Yes, it's true. My parents are helping me to live in Boston, just as they helped me to live in New York City. My mother is retiring next year, so unless I find something within the coming year, I have to move back to Pennsylvania to live with my parents. In the meantime, I am downgrading from a one-bedroom to a studio apartment (fortunately in the same building) on August 31st. I sucked it up and got rid of a lot of books and some furniture so I can comfortably fit in this smaller unit. My one-bedroom is $1425 a month and is set to go up to $1500 this fall. The studio is $1200 a month. I actually did try getting a roommate. I met a fellow Aspie over the Internet. We hit it off immediately and started making arrangements to get a place together. But he and I got into an argument over something really stupid and realized it wouldn't work out. Before meeting him I met a few other potential roommates. None of them picked me. I am sure I would be difficult to live with. I have my own habits, my own way of doing things. This is very typical of people with Asperger's. Plus, when I was in college, nearly all my roommate situations ended in disaster. Even my parents agreed that they would rather sacrifice some extra money to help me rent a studio than hope that a roommate situation to which they wouldn't have to contribute financially would work out.

3. Move to a suburb. It's so much cheaper!

Yes, it is not only cheaper but also a lot less diverse and accepting. In places like New York and Boston, I feel comfortable and make friends with ease. It is hard to meet people as accepting and open-minded in a suburb, even in comparatively liberal suburbs such as the one in Pennsylvania where my parents live. Plus, think about this: If some employers in a city are uncomfortable with my personality, it would probably be much worse in a suburb. My job prospects would likely not be any better, despite the lack of competition.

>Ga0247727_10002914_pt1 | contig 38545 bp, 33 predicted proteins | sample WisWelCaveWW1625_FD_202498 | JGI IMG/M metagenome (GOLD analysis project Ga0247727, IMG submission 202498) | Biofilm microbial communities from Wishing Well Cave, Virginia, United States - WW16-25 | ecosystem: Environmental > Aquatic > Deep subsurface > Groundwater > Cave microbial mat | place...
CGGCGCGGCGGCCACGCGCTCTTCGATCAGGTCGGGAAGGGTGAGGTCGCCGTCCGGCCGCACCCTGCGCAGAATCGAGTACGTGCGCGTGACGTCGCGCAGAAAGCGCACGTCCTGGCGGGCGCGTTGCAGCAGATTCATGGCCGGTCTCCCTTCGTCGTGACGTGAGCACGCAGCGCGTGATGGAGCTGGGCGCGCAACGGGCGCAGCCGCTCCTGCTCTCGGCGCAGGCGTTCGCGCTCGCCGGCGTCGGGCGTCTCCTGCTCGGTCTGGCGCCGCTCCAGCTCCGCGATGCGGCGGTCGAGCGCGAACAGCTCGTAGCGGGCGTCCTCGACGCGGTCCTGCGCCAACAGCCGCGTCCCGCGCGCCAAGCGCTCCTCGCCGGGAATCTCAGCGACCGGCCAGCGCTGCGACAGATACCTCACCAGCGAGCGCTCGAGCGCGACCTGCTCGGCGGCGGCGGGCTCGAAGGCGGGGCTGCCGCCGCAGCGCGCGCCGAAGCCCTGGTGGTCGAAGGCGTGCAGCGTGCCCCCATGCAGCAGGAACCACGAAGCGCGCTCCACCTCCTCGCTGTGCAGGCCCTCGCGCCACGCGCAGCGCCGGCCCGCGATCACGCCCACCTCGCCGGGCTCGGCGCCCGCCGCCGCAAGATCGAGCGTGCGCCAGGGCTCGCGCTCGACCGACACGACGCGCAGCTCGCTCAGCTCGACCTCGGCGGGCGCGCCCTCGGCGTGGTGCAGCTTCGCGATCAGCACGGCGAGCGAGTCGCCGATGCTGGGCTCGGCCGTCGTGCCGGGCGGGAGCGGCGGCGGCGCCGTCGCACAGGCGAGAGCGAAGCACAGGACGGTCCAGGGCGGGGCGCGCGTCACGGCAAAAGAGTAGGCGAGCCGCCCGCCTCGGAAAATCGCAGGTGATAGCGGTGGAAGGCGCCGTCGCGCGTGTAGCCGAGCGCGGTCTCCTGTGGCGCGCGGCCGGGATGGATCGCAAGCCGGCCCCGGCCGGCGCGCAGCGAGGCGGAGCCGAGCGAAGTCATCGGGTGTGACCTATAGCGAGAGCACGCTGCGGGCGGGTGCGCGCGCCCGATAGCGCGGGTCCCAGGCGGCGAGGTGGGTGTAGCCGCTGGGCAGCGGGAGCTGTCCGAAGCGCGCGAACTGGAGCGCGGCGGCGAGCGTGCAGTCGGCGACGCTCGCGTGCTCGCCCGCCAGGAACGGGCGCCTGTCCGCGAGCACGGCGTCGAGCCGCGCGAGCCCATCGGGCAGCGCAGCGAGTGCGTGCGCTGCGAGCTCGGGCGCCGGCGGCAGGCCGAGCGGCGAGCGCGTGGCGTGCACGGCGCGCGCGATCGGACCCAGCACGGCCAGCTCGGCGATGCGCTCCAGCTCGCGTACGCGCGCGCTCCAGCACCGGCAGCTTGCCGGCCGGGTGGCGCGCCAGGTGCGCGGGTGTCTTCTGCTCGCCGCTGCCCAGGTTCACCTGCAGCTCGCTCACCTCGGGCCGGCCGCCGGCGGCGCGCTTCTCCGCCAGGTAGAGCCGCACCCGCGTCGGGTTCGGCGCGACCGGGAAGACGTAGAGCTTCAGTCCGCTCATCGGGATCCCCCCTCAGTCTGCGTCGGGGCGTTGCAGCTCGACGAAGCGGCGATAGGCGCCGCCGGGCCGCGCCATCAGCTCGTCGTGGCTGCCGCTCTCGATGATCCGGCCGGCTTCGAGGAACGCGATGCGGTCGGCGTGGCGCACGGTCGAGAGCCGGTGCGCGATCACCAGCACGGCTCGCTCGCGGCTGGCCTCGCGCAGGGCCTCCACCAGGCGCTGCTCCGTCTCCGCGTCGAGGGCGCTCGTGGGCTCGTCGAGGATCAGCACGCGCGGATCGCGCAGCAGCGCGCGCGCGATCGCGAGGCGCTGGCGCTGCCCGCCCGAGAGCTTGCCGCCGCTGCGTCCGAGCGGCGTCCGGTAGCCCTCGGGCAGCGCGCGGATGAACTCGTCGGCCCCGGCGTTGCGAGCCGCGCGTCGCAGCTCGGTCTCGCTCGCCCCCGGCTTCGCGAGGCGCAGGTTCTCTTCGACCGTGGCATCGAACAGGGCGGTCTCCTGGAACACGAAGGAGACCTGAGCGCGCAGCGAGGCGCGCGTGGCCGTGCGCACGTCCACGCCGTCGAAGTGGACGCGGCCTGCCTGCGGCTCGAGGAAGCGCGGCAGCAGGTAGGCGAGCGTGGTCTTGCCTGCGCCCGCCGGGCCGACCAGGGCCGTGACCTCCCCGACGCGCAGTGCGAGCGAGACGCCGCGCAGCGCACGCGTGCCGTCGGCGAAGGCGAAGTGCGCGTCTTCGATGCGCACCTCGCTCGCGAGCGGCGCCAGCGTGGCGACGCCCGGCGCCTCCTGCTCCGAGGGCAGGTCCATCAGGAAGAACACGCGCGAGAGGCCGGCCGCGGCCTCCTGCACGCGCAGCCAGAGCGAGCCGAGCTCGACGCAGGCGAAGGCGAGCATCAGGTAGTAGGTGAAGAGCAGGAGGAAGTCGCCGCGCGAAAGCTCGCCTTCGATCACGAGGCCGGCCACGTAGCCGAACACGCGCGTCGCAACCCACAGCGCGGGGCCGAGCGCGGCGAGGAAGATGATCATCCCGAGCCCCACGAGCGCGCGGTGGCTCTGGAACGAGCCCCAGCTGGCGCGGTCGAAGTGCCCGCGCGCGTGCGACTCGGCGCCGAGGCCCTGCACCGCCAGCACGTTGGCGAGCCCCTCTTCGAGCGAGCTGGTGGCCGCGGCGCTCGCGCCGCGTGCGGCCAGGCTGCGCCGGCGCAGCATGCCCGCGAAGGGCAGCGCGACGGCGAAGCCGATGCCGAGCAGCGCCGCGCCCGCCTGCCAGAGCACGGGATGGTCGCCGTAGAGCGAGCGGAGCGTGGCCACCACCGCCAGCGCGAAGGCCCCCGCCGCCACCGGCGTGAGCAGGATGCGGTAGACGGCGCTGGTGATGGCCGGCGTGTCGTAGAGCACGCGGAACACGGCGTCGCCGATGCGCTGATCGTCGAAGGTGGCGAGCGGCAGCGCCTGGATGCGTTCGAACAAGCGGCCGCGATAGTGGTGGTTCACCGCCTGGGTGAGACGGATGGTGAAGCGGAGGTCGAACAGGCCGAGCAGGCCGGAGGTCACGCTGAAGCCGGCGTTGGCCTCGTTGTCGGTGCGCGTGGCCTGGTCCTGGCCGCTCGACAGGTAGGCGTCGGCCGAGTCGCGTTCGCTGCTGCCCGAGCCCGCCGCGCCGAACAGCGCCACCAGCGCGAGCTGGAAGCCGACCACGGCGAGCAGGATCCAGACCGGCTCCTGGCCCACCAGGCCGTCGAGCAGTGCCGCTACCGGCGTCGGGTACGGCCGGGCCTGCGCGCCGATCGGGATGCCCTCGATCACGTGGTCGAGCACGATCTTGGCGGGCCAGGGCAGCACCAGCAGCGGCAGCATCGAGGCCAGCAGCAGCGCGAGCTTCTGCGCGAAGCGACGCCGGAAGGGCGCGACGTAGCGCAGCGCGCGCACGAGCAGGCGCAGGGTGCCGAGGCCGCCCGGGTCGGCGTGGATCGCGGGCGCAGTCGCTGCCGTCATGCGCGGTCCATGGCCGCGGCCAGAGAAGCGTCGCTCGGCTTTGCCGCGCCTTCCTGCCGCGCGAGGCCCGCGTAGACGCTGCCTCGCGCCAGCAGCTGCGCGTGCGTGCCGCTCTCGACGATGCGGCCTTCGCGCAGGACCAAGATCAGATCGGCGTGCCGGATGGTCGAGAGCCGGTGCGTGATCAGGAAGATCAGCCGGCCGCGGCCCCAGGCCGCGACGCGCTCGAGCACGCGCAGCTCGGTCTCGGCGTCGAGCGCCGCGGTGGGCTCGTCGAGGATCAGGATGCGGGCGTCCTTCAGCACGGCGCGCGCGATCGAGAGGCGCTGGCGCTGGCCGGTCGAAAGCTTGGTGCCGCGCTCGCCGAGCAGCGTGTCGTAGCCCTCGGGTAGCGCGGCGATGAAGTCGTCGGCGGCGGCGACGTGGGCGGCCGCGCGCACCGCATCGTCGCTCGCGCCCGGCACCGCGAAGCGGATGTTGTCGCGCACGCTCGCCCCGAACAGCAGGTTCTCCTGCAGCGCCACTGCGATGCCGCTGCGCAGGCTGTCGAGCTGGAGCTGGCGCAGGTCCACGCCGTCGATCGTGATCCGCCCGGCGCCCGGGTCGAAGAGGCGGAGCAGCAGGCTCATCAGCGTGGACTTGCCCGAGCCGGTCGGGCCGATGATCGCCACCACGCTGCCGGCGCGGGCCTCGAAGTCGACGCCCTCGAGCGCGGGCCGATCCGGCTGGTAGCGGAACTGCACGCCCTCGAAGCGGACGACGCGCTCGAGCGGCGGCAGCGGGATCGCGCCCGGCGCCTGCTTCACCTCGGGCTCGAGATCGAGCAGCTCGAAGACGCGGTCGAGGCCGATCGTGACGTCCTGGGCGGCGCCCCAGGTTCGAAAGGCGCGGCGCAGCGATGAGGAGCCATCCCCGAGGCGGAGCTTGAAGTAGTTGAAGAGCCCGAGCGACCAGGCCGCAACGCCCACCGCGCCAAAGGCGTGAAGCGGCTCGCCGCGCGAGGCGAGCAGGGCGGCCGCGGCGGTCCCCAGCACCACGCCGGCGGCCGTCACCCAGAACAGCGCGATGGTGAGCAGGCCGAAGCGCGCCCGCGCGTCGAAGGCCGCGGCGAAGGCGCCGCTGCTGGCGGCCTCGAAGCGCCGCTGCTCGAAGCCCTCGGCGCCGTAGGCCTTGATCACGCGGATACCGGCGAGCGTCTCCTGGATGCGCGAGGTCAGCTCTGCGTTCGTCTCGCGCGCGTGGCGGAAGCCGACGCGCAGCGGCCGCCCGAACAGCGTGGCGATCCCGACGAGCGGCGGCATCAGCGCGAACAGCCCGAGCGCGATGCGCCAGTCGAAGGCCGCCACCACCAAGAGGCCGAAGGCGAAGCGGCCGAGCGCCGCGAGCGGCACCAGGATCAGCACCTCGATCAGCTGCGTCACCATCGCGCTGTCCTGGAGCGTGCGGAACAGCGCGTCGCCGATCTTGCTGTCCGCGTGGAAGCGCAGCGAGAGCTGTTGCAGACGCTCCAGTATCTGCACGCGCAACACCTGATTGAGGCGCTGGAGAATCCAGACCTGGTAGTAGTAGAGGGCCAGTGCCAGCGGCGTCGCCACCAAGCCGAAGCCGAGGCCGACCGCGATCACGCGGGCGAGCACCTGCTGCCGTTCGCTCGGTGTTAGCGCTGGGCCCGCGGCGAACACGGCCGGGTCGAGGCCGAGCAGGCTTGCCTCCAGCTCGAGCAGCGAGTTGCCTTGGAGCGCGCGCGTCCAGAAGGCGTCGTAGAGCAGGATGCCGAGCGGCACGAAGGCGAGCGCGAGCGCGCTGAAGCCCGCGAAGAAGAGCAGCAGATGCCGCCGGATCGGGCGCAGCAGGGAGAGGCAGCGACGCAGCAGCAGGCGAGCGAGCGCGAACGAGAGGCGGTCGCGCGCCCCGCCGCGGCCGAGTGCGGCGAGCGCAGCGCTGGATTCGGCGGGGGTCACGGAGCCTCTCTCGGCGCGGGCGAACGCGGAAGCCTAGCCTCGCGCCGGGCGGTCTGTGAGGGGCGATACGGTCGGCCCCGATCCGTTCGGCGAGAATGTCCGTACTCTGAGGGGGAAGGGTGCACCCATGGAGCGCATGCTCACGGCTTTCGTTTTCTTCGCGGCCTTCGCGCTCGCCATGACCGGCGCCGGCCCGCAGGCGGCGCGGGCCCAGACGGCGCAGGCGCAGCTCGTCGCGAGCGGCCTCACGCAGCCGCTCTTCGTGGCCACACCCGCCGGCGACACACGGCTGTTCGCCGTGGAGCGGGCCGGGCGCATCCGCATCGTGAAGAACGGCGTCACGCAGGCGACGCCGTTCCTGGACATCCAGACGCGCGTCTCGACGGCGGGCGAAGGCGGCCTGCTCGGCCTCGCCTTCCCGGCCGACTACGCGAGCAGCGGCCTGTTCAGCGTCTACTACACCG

4. Why don't you try [insert job prospect here]?

I already have. I have been down so many paths that it is almost laughable when others make suggestions, thinking I actually haven't tried them. That's another assumption: People assuming that I don't have a career because there are avenues that I haven't thought to explore.

In short, I am beyond frustrated. I live in Massachusetts, a state that famously has the most resources in the U.S. for adults with Asperger's Syndrome, so that is making me hopeful that they can assist me with finding a job. I am, however, not optimistic. I like to think that my blog posts give people hope, but sometimes I have to be honest: Life with Asperger's often does not turn out the way it did for Temple Grandin, for example. Most people with Asperger's-- women especially-- struggle to make ends meet in adulthood. I've heard of brilliant people working as janitors or doing some work that doesn't reflect their intelligence because they can't get through a job interview. Or they get through the interview and can't hold the job because of conflicts with coworkers and their bosses. Right now I feel that my only hope is to get my writing published (I have already finished a book that I am shopping around and am currently working on another). But even most best-selling authors have to have day jobs to make ends meet.

To those of you who brandish big smiles while telling me to "think positive", please walk around in my shoes for a day.